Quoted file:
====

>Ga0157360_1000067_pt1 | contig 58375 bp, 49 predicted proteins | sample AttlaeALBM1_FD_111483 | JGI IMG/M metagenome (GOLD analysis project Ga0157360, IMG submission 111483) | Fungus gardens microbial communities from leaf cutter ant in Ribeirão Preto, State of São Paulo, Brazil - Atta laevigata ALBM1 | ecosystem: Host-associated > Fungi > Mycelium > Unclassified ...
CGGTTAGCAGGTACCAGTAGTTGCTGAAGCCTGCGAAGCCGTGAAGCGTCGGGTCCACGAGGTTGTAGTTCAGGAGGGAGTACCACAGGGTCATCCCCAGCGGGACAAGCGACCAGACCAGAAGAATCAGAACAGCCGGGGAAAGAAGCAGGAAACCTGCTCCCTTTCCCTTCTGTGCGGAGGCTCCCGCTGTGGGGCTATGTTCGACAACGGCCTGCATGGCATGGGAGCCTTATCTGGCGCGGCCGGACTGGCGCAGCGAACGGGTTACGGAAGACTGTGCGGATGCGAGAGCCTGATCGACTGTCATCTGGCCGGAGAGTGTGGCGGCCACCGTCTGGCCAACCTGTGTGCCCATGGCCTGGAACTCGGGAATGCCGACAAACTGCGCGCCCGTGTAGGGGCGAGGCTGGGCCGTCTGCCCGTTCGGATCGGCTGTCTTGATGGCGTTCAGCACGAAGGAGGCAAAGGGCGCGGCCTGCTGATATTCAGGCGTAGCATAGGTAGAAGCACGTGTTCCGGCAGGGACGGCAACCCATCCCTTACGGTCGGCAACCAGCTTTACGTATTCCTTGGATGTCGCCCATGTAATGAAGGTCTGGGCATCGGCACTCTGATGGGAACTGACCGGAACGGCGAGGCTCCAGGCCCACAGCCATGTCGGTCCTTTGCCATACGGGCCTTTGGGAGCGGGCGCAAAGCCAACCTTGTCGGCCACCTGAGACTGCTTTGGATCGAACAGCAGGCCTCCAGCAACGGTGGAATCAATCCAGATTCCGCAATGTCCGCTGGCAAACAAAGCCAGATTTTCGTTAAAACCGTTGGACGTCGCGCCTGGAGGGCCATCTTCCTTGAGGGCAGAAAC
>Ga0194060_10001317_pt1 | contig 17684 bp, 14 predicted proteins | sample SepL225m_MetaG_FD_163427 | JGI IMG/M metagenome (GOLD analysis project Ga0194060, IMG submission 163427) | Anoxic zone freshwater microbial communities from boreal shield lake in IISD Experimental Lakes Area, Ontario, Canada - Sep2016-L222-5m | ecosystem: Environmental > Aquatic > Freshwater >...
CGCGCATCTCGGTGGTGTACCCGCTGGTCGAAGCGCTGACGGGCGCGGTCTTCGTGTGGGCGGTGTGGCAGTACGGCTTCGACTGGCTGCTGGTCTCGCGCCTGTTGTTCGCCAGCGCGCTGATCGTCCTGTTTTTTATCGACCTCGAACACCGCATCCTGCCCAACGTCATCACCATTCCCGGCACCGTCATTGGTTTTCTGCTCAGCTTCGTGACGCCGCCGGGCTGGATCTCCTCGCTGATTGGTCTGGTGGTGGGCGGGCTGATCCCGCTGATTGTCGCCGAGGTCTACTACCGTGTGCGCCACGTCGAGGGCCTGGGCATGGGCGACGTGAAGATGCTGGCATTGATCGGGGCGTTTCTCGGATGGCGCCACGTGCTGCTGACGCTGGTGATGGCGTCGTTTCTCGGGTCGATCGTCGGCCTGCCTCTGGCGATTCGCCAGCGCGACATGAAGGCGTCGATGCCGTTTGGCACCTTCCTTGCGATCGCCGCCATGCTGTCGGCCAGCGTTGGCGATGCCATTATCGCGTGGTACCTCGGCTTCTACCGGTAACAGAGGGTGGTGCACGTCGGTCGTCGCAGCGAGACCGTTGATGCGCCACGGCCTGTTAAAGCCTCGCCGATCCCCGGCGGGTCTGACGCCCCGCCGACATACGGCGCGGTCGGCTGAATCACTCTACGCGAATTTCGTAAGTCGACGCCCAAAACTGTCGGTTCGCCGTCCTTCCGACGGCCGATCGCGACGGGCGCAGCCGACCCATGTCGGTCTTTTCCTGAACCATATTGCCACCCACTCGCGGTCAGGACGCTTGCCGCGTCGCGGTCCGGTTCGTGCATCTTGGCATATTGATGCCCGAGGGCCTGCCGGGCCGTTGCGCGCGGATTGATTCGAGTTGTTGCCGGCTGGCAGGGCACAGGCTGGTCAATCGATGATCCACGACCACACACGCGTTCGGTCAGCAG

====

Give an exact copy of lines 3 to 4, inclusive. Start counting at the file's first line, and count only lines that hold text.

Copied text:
>Ga0194060_10001317_pt1 | contig 17684 bp, 14 predicted proteins | sample SepL225m_MetaG_FD_163427 | JGI IMG/M metagenome (GOLD analysis project Ga0194060, IMG submission 163427) | Anoxic zone freshwater microbial communities from boreal shield lake in IISD Experimental Lakes Area, Ontario, Canada - Sep2016-L222-5m | ecosystem: Environmental > Aquatic > Freshwater >...
CGCGCATCTCGGTGGTGTACCCGCTGGTCGAAGCGCTGACGGGCGCGGTCTTCGTGTGGGCGGTGTGGCAGTACGGCTTCGACTGGCTGCTGGTCTCGCGCCTGTTGTTCGCCAGCGCGCTGATCGTCCTGTTTTTTATCGACCTCGAACACCGCATCCTGCCCAACGTCATCACCATTCCCGGCACCGTCATTGGTTTTCTGCTCAGCTTCGTGACGCCGCCGGGCTGGATCTCCTCGCTGATTGGTCTGGTGGTGGGCGGGCTGATCCCGCTGATTGTCGCCGAGGTCTACTACCGTGTGCGCCACGTCGAGGGCCTGGGCATGGGCGACGTGAAGATGCTGGCATTGATCGGGGCGTTTCTCGGATGGCGCCACGTGCTGCTGACGCTGGTGATGGCGTCGTTTCTCGGGTCGATCGTCGGCCTGCCTCTGGCGATTCGCCAGCGCGACATGAAGGCGTCGATGCCGTTTGGCACCTTCCTTGCGATCGCCGCCATGCTGTCGGCCAGCGTTGGCGATGCCATTATCGCGTGGTACCTCGGCTTCTACCGGTAACAGAGGGTGGTGCACGTCGGTCGTCGCAGCGAGACCGTTGATGCGCCACGGCCTGTTAAAGCCTCGCCGATCCCCGGCGGGTCTGACGCCCCGCCGACATACGGCGCGGTCGGCTGAATCACTCTACGCGAATTTCGTAAGTCGACGCCCAAAACTGTCGGTTCGCCGTCCTTCCGACGGCCGATCGCGACGGGCGCAGCCGACCCATGTCGGTCTTTTCCTGAACCATATTGCCACCCACTCGCGGTCAGGACGCTTGCCGCGTCGCGGTCCGGTTCGTGCATCTTGGCATATTGATGCCCGAGGGCCTGCCGGGCCGTTGCGCGCGGATTGATTCGAGTTGTTGCCGGCTGGCAGGGCACAGGCTGGTCAATCGATGATCCACGACCACACACGCGTTCGGTCAGCAG